Men and women, regardless of age, may still acquire celiac disease. However, a number of factors can greatly augment the possibility for a person to acquire it. These factors include being biologically related to someone who has the said disease, as well as having HLA-DQ2 and HLA-DQ8 genes and some autoimmune diseases. In addition to the factors mentioned above, recent studies also showed that having gastrointestinal infections at a young age are also linked to having celiac disease at a later stage in life.
Factors leading to celiac disease
According to Dr. Andreas Beyerlein in a press release published on German Research Center for Environmental Health, the consistent and permanent inflammation caused by gastrointestinal tract results in an increased risk of having celiac disease. This is contrary to the assumption that celiac disease risk is triggered by a bacterial pathogen. Furthermore, the analysis data provided by the Bavarian Association of Statutory Health Insurance Physicians revealed significant findings. The children considered in the analysis had medically attended infections from birth to 8.5 years of age. The data revealed that 853 (0.3%) of these children developed gluten intolerance. The following are some gastrointestinal tract infections that might increase the risk of a person to have celiac disease:
- Infections of the teeth
- Ludwig’s angina
- Infections of the mouth and tongue
- Angular cheilitis
- Intestinal infections
- Parasitic infections of the intestine
- Viral gastroenteritis
- Food poisoning- intoxications
- Viral hepatitis
Common infections related to celiac disease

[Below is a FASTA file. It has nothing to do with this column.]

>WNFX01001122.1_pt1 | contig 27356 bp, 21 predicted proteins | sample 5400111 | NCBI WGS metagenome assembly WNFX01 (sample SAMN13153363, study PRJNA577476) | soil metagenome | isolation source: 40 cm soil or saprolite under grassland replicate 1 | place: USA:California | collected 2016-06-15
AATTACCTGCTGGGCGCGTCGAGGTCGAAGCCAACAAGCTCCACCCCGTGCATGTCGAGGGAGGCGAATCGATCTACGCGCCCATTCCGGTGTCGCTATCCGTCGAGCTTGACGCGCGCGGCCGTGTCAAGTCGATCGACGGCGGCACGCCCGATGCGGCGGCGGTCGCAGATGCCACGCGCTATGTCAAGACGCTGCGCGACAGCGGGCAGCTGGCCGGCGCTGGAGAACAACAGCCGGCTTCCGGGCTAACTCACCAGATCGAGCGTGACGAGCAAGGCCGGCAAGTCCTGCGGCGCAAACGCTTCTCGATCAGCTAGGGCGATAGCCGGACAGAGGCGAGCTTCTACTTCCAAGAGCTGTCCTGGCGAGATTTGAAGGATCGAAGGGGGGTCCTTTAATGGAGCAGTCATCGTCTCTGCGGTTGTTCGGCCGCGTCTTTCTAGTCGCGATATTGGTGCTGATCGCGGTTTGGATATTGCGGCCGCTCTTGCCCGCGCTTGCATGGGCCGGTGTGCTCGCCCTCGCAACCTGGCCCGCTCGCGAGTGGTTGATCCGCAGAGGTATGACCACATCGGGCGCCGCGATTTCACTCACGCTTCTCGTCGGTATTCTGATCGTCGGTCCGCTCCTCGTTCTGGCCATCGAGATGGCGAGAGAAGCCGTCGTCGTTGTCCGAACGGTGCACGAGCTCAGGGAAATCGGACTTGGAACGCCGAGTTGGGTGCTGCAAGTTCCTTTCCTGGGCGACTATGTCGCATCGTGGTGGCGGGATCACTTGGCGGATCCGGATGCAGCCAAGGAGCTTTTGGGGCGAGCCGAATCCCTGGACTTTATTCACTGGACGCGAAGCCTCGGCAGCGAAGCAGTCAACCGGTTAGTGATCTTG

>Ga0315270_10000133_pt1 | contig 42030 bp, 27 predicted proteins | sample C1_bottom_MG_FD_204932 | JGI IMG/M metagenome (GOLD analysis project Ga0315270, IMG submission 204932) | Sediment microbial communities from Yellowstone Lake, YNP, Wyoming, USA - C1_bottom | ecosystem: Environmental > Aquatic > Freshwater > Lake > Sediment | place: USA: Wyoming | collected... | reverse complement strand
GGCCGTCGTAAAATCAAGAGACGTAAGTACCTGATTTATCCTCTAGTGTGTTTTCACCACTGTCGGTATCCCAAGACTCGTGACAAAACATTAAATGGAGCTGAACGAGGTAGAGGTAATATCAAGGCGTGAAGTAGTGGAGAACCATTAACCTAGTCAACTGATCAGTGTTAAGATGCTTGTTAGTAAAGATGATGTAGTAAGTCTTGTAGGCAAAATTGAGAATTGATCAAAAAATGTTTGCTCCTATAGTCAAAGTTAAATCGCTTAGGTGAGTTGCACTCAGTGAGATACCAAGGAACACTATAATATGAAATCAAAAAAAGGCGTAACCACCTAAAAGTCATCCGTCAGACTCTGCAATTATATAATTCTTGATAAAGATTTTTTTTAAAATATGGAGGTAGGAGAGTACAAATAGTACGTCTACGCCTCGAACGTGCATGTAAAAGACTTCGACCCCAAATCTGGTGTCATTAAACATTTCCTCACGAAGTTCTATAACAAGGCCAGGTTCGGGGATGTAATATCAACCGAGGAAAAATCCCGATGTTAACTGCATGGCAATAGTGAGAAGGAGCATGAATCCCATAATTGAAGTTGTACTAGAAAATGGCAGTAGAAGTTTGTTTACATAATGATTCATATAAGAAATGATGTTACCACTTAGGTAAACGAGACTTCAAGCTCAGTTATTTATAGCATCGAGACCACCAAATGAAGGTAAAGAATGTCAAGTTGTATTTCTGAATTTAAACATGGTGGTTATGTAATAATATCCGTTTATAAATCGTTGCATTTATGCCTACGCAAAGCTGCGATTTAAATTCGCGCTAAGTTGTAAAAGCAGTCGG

These, on the other hand, are some of the most common infections at a young age that might also be linked to having celiac disease:
Common Cold – This is probably one of the most common among all infections. The symptoms of common colds include a runny nose, nasal congestion, sneezing, coughing, mild sore throat, decreased appetite, headache, tiredness, and usually fever.
Respiratory Syncytial Virus (RSV) – Kids who are 2 years old and below are most susceptible to this virus. RSV is a virus which affects the lungs. Symptoms are usually fairly minor and are often mistaken as a cold. Even so, such a condition can become worse swiftly and may lead to bronchiolitis or pneumonia, especially for infant babies and kids who have a weak immune system, heart problems, or chronic lung ailment.
Roseola – Unlike RSV, Roseola is usually experienced by kids who are two years old and above. The symptoms of this infection are usually so small that in many cases parents overlook them. On the other hand, there are some children that will have symptoms such as congestion, high fever and coughing, and will later experience a rash starting on the chest and spreading.
Gastroenteritis – Also called the stomach bug, this condition is an inflammation of the intestine lining. This is either caused by a virus, bacteria, or parasites. Some of the symptoms of gastroenteritis are abdominal pain, diarrhea, vomiting, headache, fever, and chills.
Hand-Foot-Mouth Disease – This disease is usually prevalent during the summer and fall. It can be transmitted from one child to another through physical contact, coughs, and sneezes. Red blisters on the hands, as well as on the feet are just some of the common indicators.
Fifth Disease or "slapped cheek syndrome" – Kids ages three and lower are most likely to get this disease. This infection causes a rash on the cheeks. Other symptoms don't always show, but fever, runny nose, and a rash on the torso area are the default signs of this infection.
Strep Throat – It is possible for younger children to have strep throat, especially if the older siblings already suffer from this condition. Strep spreads through coughs and sneezes, but it is also possible to get the infection by touching objects that are already contaminated. The major sign is throat pain, which makes swallowing and talking become painful. Fever and abdominal pain are also common.